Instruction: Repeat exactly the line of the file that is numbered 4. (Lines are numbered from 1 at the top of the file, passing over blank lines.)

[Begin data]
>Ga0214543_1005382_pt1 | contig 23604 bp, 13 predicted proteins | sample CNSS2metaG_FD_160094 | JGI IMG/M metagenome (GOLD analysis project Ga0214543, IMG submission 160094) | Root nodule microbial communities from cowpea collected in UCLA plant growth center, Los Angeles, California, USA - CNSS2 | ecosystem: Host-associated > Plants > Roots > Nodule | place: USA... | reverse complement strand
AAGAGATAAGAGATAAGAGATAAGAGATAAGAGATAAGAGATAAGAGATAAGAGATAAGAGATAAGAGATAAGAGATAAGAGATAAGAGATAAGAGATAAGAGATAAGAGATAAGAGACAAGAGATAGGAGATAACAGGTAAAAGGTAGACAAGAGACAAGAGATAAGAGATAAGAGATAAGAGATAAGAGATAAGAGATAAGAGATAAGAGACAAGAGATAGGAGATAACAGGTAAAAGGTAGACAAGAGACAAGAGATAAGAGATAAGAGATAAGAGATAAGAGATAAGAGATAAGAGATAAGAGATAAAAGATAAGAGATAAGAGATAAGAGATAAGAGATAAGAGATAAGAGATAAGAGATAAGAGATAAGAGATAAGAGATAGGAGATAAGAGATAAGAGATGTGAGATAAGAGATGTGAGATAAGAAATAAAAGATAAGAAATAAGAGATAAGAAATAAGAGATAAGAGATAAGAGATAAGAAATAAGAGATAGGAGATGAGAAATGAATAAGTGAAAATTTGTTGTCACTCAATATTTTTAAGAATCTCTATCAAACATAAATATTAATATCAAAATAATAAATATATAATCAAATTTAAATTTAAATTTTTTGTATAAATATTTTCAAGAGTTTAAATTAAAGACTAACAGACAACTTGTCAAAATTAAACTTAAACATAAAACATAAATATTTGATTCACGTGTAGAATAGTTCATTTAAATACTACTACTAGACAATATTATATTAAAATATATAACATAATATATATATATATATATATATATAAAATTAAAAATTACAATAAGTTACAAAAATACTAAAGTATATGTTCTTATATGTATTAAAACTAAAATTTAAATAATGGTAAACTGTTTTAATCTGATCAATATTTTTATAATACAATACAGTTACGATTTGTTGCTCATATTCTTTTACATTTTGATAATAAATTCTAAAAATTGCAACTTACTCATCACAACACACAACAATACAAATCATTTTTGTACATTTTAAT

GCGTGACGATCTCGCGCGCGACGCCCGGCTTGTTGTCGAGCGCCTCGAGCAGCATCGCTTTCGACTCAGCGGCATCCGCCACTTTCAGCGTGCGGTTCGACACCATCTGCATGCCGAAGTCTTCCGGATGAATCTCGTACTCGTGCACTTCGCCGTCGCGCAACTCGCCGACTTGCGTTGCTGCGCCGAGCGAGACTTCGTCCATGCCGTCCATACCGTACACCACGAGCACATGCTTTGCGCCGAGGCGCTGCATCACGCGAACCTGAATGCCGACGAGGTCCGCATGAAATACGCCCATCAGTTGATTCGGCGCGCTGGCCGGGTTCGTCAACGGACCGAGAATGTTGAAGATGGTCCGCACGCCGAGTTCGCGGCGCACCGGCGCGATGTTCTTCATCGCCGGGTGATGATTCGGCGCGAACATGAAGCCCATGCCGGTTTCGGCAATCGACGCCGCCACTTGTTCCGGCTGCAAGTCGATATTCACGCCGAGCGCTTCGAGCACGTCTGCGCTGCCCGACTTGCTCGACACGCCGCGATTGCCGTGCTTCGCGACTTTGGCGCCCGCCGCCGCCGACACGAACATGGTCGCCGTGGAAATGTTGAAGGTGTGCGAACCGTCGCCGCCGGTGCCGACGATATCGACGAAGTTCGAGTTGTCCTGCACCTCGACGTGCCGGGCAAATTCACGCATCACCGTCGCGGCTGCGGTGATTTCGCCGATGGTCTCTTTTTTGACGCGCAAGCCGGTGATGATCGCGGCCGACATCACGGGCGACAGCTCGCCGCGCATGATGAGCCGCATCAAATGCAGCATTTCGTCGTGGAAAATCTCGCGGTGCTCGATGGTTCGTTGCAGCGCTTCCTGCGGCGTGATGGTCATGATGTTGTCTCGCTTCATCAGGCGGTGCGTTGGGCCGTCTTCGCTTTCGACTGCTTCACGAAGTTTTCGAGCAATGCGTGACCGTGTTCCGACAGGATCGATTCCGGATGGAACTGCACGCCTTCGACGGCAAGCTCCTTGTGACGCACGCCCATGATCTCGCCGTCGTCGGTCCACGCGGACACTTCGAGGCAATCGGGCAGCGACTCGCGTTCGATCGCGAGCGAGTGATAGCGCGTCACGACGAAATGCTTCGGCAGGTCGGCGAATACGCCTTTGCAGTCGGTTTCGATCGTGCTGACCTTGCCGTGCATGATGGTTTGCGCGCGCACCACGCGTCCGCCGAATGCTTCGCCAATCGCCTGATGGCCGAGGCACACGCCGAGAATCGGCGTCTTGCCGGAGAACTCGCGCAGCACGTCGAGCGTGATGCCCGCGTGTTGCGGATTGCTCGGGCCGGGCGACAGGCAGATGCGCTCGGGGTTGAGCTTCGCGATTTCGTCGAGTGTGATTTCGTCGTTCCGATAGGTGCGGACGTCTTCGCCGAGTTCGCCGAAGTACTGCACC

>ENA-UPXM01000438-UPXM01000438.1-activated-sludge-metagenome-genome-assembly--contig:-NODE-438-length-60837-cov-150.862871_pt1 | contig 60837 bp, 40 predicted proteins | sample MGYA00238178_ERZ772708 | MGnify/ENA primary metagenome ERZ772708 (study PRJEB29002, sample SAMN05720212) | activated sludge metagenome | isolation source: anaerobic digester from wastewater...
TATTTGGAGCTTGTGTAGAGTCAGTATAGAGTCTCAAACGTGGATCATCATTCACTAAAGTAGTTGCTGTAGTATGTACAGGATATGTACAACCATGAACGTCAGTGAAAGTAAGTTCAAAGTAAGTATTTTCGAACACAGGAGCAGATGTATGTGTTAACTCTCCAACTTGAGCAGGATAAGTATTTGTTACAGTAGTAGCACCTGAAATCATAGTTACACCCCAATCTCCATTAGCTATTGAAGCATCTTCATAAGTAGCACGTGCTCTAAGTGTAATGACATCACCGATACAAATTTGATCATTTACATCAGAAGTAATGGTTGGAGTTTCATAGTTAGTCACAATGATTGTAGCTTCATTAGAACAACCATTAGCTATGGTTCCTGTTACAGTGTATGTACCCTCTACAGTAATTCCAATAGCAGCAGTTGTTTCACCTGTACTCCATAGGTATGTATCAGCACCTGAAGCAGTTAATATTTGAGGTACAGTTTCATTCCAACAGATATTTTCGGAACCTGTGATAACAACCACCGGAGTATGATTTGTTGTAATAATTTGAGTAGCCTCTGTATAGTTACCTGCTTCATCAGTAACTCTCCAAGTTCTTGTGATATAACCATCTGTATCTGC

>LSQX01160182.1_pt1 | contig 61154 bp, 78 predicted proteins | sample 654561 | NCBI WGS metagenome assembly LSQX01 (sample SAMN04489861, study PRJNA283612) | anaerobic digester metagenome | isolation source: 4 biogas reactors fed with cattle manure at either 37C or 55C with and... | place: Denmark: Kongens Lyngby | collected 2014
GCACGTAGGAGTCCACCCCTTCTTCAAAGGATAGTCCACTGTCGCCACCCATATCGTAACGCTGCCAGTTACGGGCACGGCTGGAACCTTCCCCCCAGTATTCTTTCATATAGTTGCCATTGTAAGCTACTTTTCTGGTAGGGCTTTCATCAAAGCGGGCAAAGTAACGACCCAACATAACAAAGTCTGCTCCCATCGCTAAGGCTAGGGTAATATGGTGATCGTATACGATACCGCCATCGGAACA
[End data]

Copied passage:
>ENA-UPXM01000438-UPXM01000438.1-activated-sludge-metagenome-genome-assembly--contig:-NODE-438-length-60837-cov-150.862871_pt1 | contig 60837 bp, 40 predicted proteins | sample MGYA00238178_ERZ772708 | MGnify/ENA primary metagenome ERZ772708 (study PRJEB29002, sample SAMN05720212) | activated sludge metagenome | isolation source: anaerobic digester from wastewater...